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Logo design requires artistry, but did you know your logos can also benefit from science? William Lidwell introduces the whys behind well-known guidelines and even debunks a few outdated design myths along the way. He reviews the 4 principles that make a logo ARMM'd for use: attention, response, meaning, and memory. Use these tips to bring scientific rigor to your logos and start designing on evidence, not industry hearsay.
This course was created and produced by William Lidwell. We're honored to host this training in our library.
What makes a logo good? Many people believe that a good logo is simply a graphical mark that looks interesting and professionally produced. In fact, many sites on the internet offer generic logos produced by talented graphic designers. Their claim is that all you need to do is add your brand name to their generic log and you're all set. Many also believe that logos of successful companies that have been around a long time, like Coca-Cola and General Motors, are good by virtue of the fact that the brands have been around a long time.
But in this course, we've learned that both of these beliefs are incorrect. When we look through the lens of the Science of Logo Design, that is, what makes logos work in our brains according to research and experiment? A good logo is defined by the degree to which it accomplishes four cognitive events in the minds of viewers, and that is the ARMM model. To recap, ARMM is an acronym. The A is for attention.
A good logo grabs attention. The R is for response. A good logo elicits an appropriate emotional response for the brand. The first M is for meaning. A good logo expresses multiple meanings that align with the brand. The second M is for memory. A good logo is memorable. Logos that achieve all four cognitive events are good. Logos that do not, are not good. No matter how credible or interesting or well produced a logo may appear, and no matter how long a logo has been around, or how successful its brand may be.
If it does not achieve these four cognitive events, it is not a good logo. Brands can be, and often are, successful despite a bad logo especially when the companies and their logos pre-date the age of mass communication, computers, and the internet. So, let's conclude this series by looking at a couple of examples that are good according to the ARMM model. The American Airlines logo. It grabs attention through novelty, bright contrasting colors, and partially obscured stimuli.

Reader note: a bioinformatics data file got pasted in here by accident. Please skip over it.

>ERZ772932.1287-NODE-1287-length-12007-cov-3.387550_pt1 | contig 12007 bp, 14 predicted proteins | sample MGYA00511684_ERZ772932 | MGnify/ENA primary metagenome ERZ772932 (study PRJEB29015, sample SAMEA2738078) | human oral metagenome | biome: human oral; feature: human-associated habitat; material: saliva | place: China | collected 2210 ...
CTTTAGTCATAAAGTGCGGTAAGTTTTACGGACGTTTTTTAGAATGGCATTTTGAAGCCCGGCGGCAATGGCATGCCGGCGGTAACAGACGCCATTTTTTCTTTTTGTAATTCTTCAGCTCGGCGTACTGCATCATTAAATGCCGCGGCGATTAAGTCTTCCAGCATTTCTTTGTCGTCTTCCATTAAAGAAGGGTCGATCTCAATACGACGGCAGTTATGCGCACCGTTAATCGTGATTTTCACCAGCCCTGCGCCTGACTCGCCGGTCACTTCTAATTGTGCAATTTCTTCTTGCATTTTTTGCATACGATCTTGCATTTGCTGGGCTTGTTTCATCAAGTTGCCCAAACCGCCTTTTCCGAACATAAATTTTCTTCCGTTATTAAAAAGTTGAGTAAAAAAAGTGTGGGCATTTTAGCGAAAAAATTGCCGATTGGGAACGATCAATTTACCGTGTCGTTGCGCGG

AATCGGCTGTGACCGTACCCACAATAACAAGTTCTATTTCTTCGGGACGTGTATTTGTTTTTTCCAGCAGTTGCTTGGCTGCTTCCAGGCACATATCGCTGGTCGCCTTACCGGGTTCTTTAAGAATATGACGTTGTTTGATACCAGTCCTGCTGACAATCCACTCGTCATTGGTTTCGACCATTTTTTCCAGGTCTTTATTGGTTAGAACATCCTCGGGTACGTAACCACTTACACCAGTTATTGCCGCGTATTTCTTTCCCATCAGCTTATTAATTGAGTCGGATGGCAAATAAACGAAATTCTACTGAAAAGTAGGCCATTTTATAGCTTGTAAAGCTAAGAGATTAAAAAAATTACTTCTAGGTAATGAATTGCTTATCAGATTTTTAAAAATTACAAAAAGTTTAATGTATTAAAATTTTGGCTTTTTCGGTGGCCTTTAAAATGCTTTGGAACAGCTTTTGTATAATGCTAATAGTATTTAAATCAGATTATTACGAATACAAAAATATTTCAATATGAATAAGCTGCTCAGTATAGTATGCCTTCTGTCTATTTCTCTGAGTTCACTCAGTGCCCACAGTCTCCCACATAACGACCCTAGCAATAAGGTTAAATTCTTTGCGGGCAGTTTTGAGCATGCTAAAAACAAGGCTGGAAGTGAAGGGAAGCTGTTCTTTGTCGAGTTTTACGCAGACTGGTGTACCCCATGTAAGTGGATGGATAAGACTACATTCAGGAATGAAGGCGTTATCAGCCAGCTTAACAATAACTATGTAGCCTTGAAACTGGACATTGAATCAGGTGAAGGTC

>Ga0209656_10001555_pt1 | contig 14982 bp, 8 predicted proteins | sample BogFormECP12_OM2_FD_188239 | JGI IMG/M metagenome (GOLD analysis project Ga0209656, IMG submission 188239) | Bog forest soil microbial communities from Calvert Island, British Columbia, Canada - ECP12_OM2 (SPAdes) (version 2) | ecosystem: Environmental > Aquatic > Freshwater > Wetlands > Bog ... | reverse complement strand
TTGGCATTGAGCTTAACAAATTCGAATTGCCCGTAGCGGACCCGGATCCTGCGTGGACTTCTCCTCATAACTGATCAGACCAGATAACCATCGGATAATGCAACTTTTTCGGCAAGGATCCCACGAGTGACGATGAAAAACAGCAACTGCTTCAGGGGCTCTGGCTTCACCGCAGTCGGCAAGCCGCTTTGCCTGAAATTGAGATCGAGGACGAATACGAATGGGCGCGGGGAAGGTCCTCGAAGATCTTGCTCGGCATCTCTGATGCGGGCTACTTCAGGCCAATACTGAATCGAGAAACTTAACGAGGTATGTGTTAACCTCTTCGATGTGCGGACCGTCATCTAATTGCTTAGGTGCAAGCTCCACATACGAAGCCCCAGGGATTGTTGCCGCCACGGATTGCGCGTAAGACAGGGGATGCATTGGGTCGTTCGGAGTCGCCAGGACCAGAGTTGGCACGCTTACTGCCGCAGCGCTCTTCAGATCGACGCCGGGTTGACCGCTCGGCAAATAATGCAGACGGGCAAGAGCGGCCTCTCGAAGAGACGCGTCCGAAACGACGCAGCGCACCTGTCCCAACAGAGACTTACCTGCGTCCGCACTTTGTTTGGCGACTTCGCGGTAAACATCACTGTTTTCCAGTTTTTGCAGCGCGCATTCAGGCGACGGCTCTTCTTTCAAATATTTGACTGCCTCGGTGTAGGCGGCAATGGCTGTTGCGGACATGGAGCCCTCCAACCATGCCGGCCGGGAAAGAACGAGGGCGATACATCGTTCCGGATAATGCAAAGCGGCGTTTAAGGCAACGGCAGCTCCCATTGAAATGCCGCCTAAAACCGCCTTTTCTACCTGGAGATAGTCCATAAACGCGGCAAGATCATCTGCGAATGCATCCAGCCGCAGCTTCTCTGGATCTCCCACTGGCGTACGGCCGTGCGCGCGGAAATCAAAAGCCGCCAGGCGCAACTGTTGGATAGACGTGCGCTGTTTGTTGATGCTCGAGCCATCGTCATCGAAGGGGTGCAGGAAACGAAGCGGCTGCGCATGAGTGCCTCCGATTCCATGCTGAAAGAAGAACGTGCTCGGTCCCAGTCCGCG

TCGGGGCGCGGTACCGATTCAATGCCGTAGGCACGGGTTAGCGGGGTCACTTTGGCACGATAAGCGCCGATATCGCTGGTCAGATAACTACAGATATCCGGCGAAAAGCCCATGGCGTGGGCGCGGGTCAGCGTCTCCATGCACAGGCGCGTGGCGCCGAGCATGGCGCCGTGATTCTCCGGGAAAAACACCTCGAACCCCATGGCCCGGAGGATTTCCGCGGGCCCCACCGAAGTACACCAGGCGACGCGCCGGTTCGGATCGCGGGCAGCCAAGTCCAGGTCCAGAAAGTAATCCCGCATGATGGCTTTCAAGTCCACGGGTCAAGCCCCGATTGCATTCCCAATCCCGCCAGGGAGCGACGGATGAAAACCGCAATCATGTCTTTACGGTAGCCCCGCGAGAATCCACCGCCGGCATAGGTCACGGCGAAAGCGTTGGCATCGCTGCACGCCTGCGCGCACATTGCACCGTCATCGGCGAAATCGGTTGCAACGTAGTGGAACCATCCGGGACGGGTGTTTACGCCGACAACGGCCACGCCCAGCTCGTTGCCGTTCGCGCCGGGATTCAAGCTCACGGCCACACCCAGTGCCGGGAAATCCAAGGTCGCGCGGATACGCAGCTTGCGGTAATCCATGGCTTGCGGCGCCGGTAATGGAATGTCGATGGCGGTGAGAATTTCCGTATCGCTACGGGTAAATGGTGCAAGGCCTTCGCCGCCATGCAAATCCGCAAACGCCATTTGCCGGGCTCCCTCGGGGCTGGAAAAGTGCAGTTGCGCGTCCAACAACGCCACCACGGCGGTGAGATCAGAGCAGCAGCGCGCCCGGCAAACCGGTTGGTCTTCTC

The hidden eagle body, the missing half of the A, the missing plane, and so on. It sets an emotional tone of dominance, authority, credibility, and action through the use of sharp angles, verticality, and asymmetry. All of which align well to the brand. It expresses multiple meanings by making the logo propositionally dense. With the minimum number of surface propositions, the logo conveys numerous deep propositions, including an eagle, a wing, a plane, flight, the letter A for American, red white and blue for America, and so on.
And it is memorable. It's uniqueness leverages the Von Restorff Effect, the hint of an A is a mnemonic device for American Airlines. And both the wing and the eagle are concrete which leverages the concreteness effect. In all four categories, the American Airlines logo gets high marks in the ARMM model. If you want an example of a great logo, this is it. Let's look at one more the World wildlife fund logo it grabs attention through novelty, baby face features and partially obscured stimuli.
It sets an emotional tone of submissiveness, collaboration, honesty, and stability through the use of round, curvy shapes and general symmetry. The logo has basically one surface proposition, a giant panda. In two or three deep propositions. A giant panda, endangered species, and maybe a teddy bear. With just one surface proposition, the logo only needs one deep proposition to achieve the minimum score of one. And it has a least that, and probably more.
Finally it is memorable. It leverages the Von Restorff effect in a giant panda is very concrete, leveraging the concreteness effect. Like the American Airlines logo. The World Wildlife Fund logo gets high marks in all four categories of ARMM. From a logo design perspective, it's a classic. In the first lecture, I made the claim that you can get everything else right about a logo design. You can make it pretty, simple, timeless, and scalable but if it doesn't get high marks across the ARMM categories, it wont be effective.
I also said that all you need to know at a strategic level is ARMM. The rest is just details. Now you know why these claims are true. A logos success or failure hinges on how it impacts our attention, emotions, intellect and memory. There is no getting around this fact. And the way we understand how logos impact these things, is science. The applied science of perception, cognition and memory.
Through the application of the Science of Logo Design, we ensure that the logos we design will be successful and raise the bar for the field. You now have the knowledge you need to design great logos and evaluate the quality of existing logos. Consider yourself armed and dangerous. Now go design something great.
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